Linton Launches State's First High School Radio Station
Posted by KSJB News on 3/27/2017 6:41:00 AM.

 
LINTON (AP) - The state's first high school radio station, KLHS, went live last month in Linton, a town in Emmons County with a population of about 1,300 residents.

The online radio station is the brainchild of a local alternative education program supervisor with 30 years in the radio industry, working in the tri-state region as an on-air announcer and building and owning his own radio station in Langdon, which is still running.

Jay Schmaltz said he brought an idea to two new administrators: to start a radio station owned by the school and operated by students.

This station is not the first in the country. In fact, many high schools in other states have had radio stations dating back to the 1950s.

KLHS broadcasts live online Monday through Friday morning from the campus of Linton High School. Four students - all females - are enrolled in the radio journalism class, and they play music from the '60s, '70s and '80s, read the weather and do school announcements.

Schmaltz calls it a work in progress but said he hopes the station will expand to allow the students to write for broadcast and do interviews.

"At some time in the next year, we will be a full-fledged radio station to the point of where we'll have local news, local sports," Schmaltz said.

Radio stations are bleak in Linton. The closest stations come out of Bismarck and Mobridge, S.D. KLHS, since going online Feb. 13, has become a sort of defacto community station.

"We're not being served here," Schmaltz said. "I feel this can serve a purpose for the public and also for the school. I think this is something that the community needs."

Schmaltz approached Linton Public School Superintendent Paul Keeney and the high school's principal, Michael Schirado, with the proposal last summer.

But he said they wondered: Would any high school students even want to get involved? And how could they get school credit?

"I had never heard of it before," said Schirado, who is in his first year as principal of the school. "It seemed like a really great idea, and it just needed some guidance and push to make it happen."

Schmaltz said they found out they could make the station a credited course for students through a radio journalism course offered through the North Dakota Continued Distance Education, an accredited virtual school.

They went to the school board and asked for about $3,000 for equipment. Schmaltz, who expected to get about $1,000, said he was surprised when the entire request was granted.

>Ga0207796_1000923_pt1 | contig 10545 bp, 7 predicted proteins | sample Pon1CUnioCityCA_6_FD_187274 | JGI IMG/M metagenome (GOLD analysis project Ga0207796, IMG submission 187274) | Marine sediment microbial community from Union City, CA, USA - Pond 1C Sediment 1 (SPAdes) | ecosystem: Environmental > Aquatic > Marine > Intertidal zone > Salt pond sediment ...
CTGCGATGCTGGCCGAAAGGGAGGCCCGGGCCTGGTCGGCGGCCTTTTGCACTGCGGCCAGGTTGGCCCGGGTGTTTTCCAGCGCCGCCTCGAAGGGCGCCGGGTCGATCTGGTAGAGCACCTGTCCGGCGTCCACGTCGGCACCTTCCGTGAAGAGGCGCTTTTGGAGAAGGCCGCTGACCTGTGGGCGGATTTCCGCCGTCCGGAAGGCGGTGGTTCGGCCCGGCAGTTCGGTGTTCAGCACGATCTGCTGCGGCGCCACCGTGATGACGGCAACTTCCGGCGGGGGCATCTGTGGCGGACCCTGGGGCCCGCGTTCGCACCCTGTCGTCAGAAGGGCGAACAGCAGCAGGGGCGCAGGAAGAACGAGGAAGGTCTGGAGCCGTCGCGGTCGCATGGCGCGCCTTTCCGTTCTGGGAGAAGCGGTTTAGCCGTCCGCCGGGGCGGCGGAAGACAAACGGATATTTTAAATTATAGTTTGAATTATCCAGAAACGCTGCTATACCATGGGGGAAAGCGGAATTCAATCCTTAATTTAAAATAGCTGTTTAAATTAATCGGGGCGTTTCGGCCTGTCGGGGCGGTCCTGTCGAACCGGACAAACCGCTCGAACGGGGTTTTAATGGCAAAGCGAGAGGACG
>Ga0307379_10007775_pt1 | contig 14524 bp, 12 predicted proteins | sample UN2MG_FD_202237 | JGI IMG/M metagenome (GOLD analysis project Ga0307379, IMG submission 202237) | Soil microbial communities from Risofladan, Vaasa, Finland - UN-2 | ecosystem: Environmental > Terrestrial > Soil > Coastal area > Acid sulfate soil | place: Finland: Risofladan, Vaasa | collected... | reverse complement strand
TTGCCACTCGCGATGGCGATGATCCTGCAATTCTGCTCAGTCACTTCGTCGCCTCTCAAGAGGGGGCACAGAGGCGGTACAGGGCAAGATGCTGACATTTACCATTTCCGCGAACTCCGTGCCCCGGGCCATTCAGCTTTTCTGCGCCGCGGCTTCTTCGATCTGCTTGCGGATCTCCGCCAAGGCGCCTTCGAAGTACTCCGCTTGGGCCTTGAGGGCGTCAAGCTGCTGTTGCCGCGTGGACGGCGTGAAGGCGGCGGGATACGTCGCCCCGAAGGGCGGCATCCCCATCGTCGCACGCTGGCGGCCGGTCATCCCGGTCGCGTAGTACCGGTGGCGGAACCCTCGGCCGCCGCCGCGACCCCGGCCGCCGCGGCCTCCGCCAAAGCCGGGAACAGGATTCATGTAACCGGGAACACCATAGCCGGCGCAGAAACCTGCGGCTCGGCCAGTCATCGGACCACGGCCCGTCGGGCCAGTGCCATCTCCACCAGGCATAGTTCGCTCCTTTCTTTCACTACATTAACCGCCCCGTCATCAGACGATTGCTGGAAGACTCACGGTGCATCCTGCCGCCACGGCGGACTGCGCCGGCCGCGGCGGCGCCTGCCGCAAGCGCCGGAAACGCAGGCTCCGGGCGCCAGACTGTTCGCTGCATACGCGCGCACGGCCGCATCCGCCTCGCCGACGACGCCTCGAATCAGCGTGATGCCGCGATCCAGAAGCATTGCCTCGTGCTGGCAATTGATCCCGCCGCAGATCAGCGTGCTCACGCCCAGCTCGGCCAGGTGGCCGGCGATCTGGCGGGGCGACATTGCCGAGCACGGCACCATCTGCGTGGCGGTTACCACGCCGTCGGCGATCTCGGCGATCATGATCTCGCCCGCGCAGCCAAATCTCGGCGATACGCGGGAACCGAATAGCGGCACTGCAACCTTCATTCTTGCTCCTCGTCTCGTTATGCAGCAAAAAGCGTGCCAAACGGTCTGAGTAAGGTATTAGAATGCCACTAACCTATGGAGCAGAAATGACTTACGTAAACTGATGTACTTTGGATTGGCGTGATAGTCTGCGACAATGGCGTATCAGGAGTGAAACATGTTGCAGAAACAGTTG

Schmaltz credits the superintendent and Schirado for helping start the station.

"They are very gung-ho, very innovative. They're looking for that niche that the other schools aren't doing but that we can provide for our students here," he said.

Four interested students enrolled in the radio class - Hannah Schumacher, Raanne Schiermeister, Tiffany Smith, and Kailee Horner - and started working at the station, with Schmaltz on the controls.

Each day, the students do their coursework online and switch 30-minute shifts broadcasting online.

The station is online, because it was faster than having to go through sometimes several years' worth of "hoops to jump through" with the Federal Communications Commission to obtain a radio license. The station also is featured on cable access channel 22 for BEK TV.

The four students work for an hour out of a makeshift studio built by the Linton High School shop class in Schmaltz's classroom.

"Nothing great, but it will suffice for now," he said. "We have long-term plans that this will grow."

The radio station has helped improve the students' communication skills, Schmaltz said. Smith, a student in the class, agrees.

"You have to slow down a lot (on the radio)," said Smith, a junior at Linton High School.

Smith said she took the class to learn something new. Through the class, she's learned how to operate radio equipment, stick to a time schedule and read the weather. She plans to continue in the class next school year.

Schmaltz said he hopes the class will expand in the fall with a more permanent studio and production facility. And perhaps - in the near future - it might turn into an over-the-air radio station. An "educational station," of course, Schmaltz said.

"That's what it would be, if it was anything. It wouldn't be commercial; it'd be educational because I want it to stay here. I want it to remain in the school, and I want it to be run by the students," he said.

"The sky's the limit. I think we want to approach everything with that kind of a mindset," said Schirado, adding he hopes the student-run station can collaborate with other classes, such as English and history.



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